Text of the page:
Impact: High (considering this could lead to temporary production standstill)
Urgency: Verify immediately the status of the power reserve capacity
The (probability x impact) matrix will tell us that this risk cannot be ignored and the (impact x urgency) matrix will tell us that this risk requires immediate action and continuous risk monitoring.
The big takeaway: Risk #2 is both a priority and urgency risk.
How do you distinguish between risk priority and risk urgency?
By Marian Haus, PMP
The discipline of project risk management is all about limiting and hindering the adverse impacts of negative events. The complementary discipline of project opportunity management is all about increasing and enabling the beneficial outcomes of positive events.
In this post I want to look at both practices and treat them as a whole— Risk and Opportunity Management (ROM)—while showing that managing them is nothing more than common sense.
Internal vs. External
The risks and opportunities that are triggered by external project sources are generally out of the control of the project manager’s influence (e.g. organizational changes, political climate changes, strategy changes, technology shifts, etc.). External risks and opportunities are generally difficult to anticipate, avoid or eliminate. The best strategy to approach external factors is to mitigate their impact when they occur.
Most often, however, the source of project risks and opportunities are internal and can generally be controlled by the project manager and the project team (e.g. technical and quality issues, stakeholder requests, scheduling, requirements, budgets, etc.). Internal risks and opportunities are generally easier to anticipate, mitigate, control or exploit, since such events will show up in the day-to-day project work.
Now let’s talk about ROM.
The key of practicing effective ROM is twofold:
1. Awareness: The project team has to be aware that ROM will be conducted regularly, like any other project activity.
2. Active: ROM will have to be conducted actively and not reactively (e.g. when really needed).
Allowing things to happen, letting opportunities slip, or, even worse, being risk averse (i.e. zero tolerance for errors and failure) is not only project management negligence or ignorance. It is yet another project risk (of project-internal nature). Hence, make sure you as a project manager will not fall into this trap and become a risk for your own project!
What is the easiest way for your team to be aware and actively conduct ROM? First, put it on the paper—or even better, put it on the board. Allow the project team to write down every risk or opportunity they will encounter during the project course. Next, have the team split the board into four quadrants, based on probability and impact (i.e. low-probability + low-impact, low-probability + high-impact, high-probability + low-impact, high-probability + high-impact).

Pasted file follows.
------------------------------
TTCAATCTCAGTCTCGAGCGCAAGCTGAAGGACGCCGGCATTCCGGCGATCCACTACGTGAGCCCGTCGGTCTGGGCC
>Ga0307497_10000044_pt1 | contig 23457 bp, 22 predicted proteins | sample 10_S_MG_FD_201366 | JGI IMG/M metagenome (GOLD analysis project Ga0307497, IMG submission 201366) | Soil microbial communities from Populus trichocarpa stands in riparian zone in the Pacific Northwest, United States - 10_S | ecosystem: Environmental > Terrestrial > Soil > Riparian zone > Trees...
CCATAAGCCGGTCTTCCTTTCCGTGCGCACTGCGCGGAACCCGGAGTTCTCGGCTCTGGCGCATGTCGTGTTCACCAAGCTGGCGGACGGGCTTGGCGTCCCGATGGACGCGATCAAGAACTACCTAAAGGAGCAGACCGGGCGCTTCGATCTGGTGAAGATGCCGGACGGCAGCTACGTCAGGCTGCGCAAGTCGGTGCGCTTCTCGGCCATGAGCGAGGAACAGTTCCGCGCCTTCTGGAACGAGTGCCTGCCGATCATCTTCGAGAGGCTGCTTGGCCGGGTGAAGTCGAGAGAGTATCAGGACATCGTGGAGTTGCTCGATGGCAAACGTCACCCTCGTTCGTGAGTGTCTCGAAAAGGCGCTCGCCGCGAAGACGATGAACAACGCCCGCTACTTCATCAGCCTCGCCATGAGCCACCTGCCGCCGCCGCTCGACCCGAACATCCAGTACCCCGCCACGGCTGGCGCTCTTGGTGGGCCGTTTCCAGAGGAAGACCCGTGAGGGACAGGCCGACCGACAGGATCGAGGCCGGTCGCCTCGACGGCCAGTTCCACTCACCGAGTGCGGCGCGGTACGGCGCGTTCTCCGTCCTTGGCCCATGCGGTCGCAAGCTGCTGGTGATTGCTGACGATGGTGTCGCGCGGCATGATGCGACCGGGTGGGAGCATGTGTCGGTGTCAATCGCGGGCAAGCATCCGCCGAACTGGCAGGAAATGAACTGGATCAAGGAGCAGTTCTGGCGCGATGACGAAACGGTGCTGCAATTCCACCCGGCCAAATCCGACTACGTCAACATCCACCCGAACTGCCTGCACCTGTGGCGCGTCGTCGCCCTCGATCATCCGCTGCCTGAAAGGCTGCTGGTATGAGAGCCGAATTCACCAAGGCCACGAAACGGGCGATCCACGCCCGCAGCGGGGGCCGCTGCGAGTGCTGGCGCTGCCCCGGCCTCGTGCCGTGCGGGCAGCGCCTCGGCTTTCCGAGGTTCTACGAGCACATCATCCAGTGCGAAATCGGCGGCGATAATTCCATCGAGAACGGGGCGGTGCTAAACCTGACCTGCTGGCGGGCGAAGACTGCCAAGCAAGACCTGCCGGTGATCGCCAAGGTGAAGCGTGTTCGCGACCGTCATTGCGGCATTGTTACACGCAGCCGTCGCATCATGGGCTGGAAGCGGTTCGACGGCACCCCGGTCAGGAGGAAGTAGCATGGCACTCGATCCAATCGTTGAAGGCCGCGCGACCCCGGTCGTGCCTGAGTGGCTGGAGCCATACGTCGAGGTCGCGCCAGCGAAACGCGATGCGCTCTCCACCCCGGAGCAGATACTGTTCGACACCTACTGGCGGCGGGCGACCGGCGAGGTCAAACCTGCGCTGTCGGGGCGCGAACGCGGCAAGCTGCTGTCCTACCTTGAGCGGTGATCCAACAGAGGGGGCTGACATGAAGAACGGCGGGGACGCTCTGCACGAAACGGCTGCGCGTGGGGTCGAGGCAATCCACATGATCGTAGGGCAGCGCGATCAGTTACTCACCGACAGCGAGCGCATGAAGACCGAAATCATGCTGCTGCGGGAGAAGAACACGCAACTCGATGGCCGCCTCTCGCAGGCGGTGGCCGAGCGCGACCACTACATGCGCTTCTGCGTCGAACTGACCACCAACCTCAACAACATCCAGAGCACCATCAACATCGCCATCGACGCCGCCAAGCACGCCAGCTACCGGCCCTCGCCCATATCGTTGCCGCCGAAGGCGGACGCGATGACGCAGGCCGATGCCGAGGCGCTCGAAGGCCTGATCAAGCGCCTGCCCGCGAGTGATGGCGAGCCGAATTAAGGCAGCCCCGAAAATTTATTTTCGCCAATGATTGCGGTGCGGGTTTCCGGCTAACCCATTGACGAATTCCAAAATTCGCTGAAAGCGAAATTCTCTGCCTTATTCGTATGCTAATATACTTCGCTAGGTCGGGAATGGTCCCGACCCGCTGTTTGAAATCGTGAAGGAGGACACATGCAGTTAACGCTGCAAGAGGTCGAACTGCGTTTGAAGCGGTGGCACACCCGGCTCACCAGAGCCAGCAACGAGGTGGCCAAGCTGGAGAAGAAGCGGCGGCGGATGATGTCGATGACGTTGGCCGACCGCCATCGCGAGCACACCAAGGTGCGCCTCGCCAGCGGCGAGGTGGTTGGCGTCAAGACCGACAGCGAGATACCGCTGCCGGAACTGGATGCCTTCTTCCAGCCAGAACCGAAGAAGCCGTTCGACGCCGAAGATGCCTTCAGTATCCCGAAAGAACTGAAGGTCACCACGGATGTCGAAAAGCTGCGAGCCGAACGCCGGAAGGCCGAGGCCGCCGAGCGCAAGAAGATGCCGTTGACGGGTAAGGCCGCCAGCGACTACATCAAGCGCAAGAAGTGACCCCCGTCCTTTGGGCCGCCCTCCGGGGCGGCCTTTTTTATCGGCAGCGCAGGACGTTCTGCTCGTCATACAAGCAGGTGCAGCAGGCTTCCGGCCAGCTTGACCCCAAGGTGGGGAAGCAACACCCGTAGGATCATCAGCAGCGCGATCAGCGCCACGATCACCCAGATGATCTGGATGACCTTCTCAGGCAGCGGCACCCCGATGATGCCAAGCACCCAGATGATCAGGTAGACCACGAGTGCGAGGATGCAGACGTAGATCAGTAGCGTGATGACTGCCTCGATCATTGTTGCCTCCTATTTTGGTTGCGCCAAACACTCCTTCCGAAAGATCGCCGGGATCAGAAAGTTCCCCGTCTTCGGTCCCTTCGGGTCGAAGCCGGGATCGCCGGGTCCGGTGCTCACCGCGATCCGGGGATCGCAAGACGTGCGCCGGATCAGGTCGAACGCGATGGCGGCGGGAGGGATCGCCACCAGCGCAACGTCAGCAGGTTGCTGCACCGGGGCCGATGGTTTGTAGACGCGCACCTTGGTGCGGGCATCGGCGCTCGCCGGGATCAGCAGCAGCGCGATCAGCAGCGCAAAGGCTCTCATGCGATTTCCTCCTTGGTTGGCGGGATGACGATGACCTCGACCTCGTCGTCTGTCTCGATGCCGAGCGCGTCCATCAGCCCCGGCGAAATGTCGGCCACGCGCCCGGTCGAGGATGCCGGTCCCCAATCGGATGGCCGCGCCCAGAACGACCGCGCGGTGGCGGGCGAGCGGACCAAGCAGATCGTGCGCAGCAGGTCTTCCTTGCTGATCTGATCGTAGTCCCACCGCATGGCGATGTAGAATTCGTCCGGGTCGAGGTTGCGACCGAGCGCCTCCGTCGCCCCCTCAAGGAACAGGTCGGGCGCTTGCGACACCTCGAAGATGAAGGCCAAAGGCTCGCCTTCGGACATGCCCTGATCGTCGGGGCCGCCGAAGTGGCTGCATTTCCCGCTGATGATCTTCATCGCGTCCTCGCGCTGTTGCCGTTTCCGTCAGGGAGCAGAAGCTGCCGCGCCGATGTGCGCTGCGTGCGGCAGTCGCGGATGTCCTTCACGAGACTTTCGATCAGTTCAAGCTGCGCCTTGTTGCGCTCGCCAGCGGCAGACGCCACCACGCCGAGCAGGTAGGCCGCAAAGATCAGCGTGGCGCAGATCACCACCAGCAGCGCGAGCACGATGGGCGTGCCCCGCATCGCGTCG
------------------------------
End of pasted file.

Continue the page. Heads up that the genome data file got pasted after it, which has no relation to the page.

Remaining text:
Then in regular project status meetings validate and agree within the project team on the recorded probabilities and impacts. Certainly there are several more elaborate ways to further qualify and analyze risks and opportunities (e.g. likelihood distributions, decision threes, etc.), but I prefer to keep it simple if possible.
Last but not least, actively capturing and talking about risk or opportunities is not enough. You also have to do something! You need a risk and opportunity response or strategy—whether it’s changing the project plan, getting more resources on board, changing project scope, etc. But that’s a topic for another day.
What do you think? Is ROM nothing more than common sense (at least in its basic form)? What’s your approach to ROM?
By Marian Haus, PMP
Welcome to the age of digital transformation.
New technologies such as 3-D printing, augmented and virtual reality, and digital currencies are becoming commonplace. Connected and autonomous cars, and holographic displays are on the horizon. This is all on top of the various mobile devices—smartphones, tablets, laptops—that we can’t let go of.
All this has changed consumer expectations and behaviors for good. Services must be fast and easy-to-use (RIP user-manual/guide), fully transparent (in terms of product offering, quality, price), always available (24/7) and multi-device accessible (via desktop, mobile, wearables, etc.).
Fearful of being left behind, businesses look to understand and predict consumer needs through deep and semantic web search, machine learning and big data customer analytics.
The Upshot for Projects
But digital transformation is not only changing our lives and disrupting businesses. It’s also reshaping and speeding up project delivery models. The planning and execution of innovative projects in today’s digital era can no longer be done at the same pace, with the same methodologies and tools. To attain increased time-to-market results, speed and flexibility are key—so project managers must adapt their approaches.